The French national narrative has it that the Révolution of 1789 is but a blessing. The people standing up against tyranny and triumphing against all odds—vive la France! But the enthusiasm of 1789 gave way to an unbelievable thirst for blood in 1793—that’s when the dark period known as The Terror started. Honoré Riouffe (1764-1813) was arrested and survived to testify in a book, Mémoires d’un détenu... (Paris, An II): the other (romantic) side of the Révolution.
When the Révolution broke out, Riouffe immediately joined in alongside the Girondins—a famous revolutionary faction. Expectations were great, but as Danton once said, “Revolutions will always put the most villains in charge.” It wasn’t long before the dream of a better society became a bloody nightmare. Republican factions became radical and instituted the regime of Terror in 1793. Yesterday a hero, today a traitor: Riouffe was arrested and thrown into La Conciergerie in Paris. “People will cry when hearing about the atrocities I have witnessed and suffered for 14 months,” he writes. Two hundred years later, his narrative is still shocking. Riouffe witnessed the Terror from the inside, as France was left in the hands of the ignorant and vile enforcers of dangerous fanatics such as Marat and Robespierre.
“From all over France, thousands of victims were sent to La Conciergerie,” Riouffe states. It was actually but a stop on their way to the guillotine. “They had built a huge aqueduct on Saint Antoine Square. Let’s say it, no matter how horrific: they carried human blood by buckets; during the executions, four men were used daily to carry them to this aqueduct.” In the farcical revolutionary courts, drunk and rude chaps from the rabble turned judges, and sent thousands of people to death. Almost none escaped their wrath. “During the last months, it was like hell—day and night the doors were permanently locked and unlocked. Sixty persons would arrive each evening and sent to the guillotine. The next day, a hundred new ones replaced them, who were executed the following day (...). I’ve seen trails of men sent to the slaughterhouse. They wouldn’t even sigh; they were silent. They seemed to be able of one thing only, dying.” Just like the rest of France, they were in a state of awe.
Riouffe miraculously survived and later led a successful political career. But while in La Conciergerie, he witnessed the last hours of some famous people, including Camille Desmoulins—described in our schoolbooks as hero of the Révolution. “He didn’t reach the heights of his writings on that occasion. He made it clear that day that you can be both a spicy writer and a pitiful man.”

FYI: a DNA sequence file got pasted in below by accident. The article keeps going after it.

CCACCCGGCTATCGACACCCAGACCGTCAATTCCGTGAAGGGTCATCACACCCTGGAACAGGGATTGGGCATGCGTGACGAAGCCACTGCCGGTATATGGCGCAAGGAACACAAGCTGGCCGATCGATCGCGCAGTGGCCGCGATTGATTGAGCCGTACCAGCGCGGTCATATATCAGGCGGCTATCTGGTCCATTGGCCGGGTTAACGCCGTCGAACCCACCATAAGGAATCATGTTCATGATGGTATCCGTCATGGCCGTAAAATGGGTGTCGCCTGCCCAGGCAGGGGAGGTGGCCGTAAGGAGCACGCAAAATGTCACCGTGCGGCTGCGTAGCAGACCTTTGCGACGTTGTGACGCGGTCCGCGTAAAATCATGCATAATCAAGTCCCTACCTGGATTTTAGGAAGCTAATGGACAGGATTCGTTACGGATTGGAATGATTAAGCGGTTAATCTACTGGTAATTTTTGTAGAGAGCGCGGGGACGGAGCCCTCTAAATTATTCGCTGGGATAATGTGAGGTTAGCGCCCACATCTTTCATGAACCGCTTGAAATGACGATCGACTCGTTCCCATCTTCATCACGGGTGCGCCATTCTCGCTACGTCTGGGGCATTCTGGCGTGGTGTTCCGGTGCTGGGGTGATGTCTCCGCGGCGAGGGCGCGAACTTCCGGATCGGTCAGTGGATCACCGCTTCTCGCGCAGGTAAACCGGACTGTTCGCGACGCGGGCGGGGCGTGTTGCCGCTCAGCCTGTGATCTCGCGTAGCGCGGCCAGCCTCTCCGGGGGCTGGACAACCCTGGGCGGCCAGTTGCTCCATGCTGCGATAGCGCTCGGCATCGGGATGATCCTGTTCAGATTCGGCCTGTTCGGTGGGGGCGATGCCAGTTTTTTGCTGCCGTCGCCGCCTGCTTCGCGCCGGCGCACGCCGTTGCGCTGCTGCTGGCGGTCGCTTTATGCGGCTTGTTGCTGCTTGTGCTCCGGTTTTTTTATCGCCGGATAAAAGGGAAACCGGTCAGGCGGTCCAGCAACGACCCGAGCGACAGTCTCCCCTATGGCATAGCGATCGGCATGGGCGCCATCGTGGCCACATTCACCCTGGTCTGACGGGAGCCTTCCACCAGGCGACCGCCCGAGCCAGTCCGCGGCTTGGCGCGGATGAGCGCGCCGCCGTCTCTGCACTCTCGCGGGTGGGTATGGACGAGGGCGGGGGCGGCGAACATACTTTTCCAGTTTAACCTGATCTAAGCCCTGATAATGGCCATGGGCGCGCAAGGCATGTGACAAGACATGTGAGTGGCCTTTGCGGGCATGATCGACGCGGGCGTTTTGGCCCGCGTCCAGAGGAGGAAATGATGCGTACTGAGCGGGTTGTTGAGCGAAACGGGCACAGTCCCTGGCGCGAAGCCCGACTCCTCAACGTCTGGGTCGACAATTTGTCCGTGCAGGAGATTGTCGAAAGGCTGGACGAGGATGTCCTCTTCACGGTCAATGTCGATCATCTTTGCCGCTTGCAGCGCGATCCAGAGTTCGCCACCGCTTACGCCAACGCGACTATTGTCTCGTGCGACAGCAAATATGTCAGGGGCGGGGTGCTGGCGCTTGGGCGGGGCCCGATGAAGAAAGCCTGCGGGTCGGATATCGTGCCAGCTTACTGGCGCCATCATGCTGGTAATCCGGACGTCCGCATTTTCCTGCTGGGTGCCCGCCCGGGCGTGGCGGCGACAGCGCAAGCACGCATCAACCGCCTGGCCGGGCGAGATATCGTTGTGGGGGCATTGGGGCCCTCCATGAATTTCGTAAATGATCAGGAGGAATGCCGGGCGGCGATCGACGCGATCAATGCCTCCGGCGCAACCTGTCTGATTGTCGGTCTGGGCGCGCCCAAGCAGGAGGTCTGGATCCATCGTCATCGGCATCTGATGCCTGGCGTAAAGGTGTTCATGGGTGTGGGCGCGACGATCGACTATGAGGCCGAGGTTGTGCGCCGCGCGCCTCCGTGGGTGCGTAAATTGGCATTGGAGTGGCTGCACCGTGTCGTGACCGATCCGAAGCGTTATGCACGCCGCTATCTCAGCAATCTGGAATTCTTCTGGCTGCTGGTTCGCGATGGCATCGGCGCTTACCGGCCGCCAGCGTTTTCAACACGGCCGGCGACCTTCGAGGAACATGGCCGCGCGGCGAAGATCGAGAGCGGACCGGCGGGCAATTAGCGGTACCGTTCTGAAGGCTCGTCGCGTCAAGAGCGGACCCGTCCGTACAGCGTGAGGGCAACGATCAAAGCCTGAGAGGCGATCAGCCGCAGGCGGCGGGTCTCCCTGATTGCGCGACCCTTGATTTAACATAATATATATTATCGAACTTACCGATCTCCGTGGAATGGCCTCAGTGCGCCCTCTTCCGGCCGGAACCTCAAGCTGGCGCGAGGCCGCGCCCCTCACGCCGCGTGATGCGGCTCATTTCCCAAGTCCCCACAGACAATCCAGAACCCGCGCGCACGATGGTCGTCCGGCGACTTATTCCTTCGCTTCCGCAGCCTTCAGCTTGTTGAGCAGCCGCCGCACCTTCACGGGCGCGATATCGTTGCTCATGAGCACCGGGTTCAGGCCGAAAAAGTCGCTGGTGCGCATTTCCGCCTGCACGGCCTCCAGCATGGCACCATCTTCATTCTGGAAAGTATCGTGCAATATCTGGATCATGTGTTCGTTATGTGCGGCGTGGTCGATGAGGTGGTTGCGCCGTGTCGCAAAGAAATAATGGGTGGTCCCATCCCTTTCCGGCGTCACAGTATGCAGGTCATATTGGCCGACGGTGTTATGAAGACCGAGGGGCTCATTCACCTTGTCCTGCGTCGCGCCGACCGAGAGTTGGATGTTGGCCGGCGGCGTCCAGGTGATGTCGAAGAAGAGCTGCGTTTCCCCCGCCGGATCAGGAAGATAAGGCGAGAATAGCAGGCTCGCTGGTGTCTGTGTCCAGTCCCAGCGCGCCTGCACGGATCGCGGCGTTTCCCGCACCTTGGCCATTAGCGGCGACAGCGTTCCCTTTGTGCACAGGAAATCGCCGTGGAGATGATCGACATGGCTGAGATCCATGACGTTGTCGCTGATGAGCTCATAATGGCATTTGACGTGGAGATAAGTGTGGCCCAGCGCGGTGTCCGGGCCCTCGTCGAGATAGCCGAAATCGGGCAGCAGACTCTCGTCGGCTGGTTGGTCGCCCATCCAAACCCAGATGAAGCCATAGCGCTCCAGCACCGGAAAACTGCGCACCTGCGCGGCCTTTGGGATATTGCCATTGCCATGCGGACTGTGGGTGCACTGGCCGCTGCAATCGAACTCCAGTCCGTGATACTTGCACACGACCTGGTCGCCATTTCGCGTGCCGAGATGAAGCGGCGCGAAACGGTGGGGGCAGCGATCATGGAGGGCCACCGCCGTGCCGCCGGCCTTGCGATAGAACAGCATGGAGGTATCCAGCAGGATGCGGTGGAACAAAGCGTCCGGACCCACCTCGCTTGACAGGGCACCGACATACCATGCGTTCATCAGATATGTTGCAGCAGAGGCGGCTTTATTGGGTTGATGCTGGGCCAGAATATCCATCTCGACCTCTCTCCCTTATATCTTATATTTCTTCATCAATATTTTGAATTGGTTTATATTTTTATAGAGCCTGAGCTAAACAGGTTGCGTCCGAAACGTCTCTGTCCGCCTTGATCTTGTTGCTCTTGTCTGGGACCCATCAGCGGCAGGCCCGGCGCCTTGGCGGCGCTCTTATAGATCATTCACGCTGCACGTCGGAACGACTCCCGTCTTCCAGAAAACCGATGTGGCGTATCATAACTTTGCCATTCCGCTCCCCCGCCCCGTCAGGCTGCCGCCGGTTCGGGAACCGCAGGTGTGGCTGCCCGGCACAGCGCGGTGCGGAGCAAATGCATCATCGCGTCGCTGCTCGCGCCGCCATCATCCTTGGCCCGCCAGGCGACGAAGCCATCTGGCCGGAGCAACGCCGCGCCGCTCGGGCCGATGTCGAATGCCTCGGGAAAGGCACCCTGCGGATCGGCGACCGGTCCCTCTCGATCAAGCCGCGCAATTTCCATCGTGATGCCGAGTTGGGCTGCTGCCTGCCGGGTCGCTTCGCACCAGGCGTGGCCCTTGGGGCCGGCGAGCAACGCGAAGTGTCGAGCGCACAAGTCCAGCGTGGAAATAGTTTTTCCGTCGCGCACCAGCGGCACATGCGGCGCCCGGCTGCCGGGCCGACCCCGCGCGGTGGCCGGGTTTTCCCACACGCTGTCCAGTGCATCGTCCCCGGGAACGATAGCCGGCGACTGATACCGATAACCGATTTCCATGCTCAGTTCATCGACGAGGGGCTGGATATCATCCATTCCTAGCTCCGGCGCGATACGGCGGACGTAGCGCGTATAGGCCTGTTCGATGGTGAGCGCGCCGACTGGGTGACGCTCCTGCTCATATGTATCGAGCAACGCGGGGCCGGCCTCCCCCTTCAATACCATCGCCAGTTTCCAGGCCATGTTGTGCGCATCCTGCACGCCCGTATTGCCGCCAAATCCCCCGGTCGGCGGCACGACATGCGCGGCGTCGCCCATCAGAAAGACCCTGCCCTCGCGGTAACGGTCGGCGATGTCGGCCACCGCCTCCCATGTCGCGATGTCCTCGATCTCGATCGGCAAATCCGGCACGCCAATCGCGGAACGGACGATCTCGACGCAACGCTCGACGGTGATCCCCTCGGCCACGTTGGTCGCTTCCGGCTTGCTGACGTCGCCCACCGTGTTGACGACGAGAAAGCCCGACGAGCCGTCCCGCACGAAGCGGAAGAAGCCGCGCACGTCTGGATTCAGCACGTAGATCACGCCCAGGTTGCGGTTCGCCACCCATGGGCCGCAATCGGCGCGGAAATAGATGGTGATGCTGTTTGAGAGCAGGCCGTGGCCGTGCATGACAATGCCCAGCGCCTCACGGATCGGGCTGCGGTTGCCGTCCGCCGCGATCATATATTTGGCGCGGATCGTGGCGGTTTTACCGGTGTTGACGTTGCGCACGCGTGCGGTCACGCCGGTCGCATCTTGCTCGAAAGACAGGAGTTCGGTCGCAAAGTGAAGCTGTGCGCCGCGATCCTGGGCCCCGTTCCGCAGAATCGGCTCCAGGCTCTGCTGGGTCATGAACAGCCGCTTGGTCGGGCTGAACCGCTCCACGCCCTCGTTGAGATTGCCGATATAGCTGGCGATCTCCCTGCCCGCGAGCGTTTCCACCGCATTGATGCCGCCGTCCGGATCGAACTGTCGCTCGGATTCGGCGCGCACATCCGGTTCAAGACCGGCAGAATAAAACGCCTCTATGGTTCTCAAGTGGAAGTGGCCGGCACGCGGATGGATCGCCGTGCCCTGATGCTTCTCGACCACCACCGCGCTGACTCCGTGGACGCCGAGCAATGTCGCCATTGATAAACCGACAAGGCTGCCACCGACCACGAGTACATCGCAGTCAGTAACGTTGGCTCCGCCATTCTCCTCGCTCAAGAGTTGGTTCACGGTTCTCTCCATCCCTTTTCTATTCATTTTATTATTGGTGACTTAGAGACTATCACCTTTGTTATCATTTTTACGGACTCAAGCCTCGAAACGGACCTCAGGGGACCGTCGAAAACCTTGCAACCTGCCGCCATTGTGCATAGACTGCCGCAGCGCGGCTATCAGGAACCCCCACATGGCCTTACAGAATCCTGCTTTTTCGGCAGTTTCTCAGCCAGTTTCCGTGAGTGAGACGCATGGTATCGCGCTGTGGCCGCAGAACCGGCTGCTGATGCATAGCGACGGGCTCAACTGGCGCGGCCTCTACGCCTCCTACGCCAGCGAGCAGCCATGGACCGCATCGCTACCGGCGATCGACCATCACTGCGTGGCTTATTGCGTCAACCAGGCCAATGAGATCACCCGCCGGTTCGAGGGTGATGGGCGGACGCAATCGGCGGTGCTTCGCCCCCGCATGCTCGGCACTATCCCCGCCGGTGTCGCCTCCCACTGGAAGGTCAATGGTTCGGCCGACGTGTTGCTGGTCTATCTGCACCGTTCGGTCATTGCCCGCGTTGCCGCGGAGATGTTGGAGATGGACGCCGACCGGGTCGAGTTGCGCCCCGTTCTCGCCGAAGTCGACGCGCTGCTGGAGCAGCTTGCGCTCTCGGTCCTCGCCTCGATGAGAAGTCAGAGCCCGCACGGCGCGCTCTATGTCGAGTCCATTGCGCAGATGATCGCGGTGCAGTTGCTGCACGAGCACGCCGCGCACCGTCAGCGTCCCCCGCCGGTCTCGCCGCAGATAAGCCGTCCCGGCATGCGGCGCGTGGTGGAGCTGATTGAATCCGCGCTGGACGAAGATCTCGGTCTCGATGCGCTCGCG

Before he was beheaded too, Danton—Robespierre’s arch-nemesis—went through La Conciergerie. “He kept on talking (...) loud enough so we could overhear him. Robespierre had outwitted him, and he felt ashamed. He said many things, including some he probably didn’t mean—and his ejaculations were punctuated with curse words.” Riouffe remembered some of his statements: “I leave everything in a state of waste; there’s not one man of value at the government.” Or: “The fact that Robespierre was never as friendly with Camille Desmoulin as the day before he had him arrested is the proof that he’s just another Nero.” Riouffe also saw “citizen Roland”—Manon Roland, one of the Girondins’ leaders. “She the soul of a Republican in a gracious body kneaded by a certain elegancy of Court. We were all around her, in awe with her. (...) The day she was executed, she had dressed in white; her dark hair was falling on her shoulders. (...) On the square where the guillotine stood, she bowed in front of the statue of the liberty and uttered those memorable words: “Oh liberty, so many crimes are committed in your name!”
With the German occupation of WWII, the Révolution is arguably the most fascinating period of our history—I remember listening to my history teacher as a teenager, drinking his words like the aqueduct of St Antoine square drank the blood of my ancestors. This book printed at the time smells the sweat, the fear and the blood of those who went through this terrible period. Let’s not be naive, though—this is a political book, as shown by the surprising text printed on the last page: The Directoire of the city of Toulouse has received the letter from the Executive Commission of Public Instruction on Floréal (April) 1st, along with a book entitled Mémoires d’un Détenu... that we are invited to promote and to distribute. (...) As it perspires nothing but a love for freedom and a hatred for tyranny (...) it shall be printed 1,000 copies of it and distributed all over our district. Traitor yesterday, hero of the Republic today!
As far as the former “privilège du Roi” was concerned, it was officially abolished of course—only to be replaced by a Republican privilege: Read and approved by us, representatives of the people, for the reason that the painting of the tyranny imposed on the French people is the only way to prevent new attempts against its sovereignty. You could now offend the king, but not the Republic. It will come as no surprise then, that the passage about Camille Desmoulin was censored (or simply removed?) in at least one edition—the one at Paris, 1795. Anne de Mathan writes about the memoirs written by the disgraced Girondins in an article entitled Des Pierres pour Saturne... (openedition.org). She states: “They are combat texts that stigmatize their opponents and pretend to reveal their guilty projects.” She also explains why their reading is so intense: “Written by people facing death, they add a romantic dimension to the Girondins’ fate.” This is it—the romantic face of the Révolution. As if you were there—the power of old books.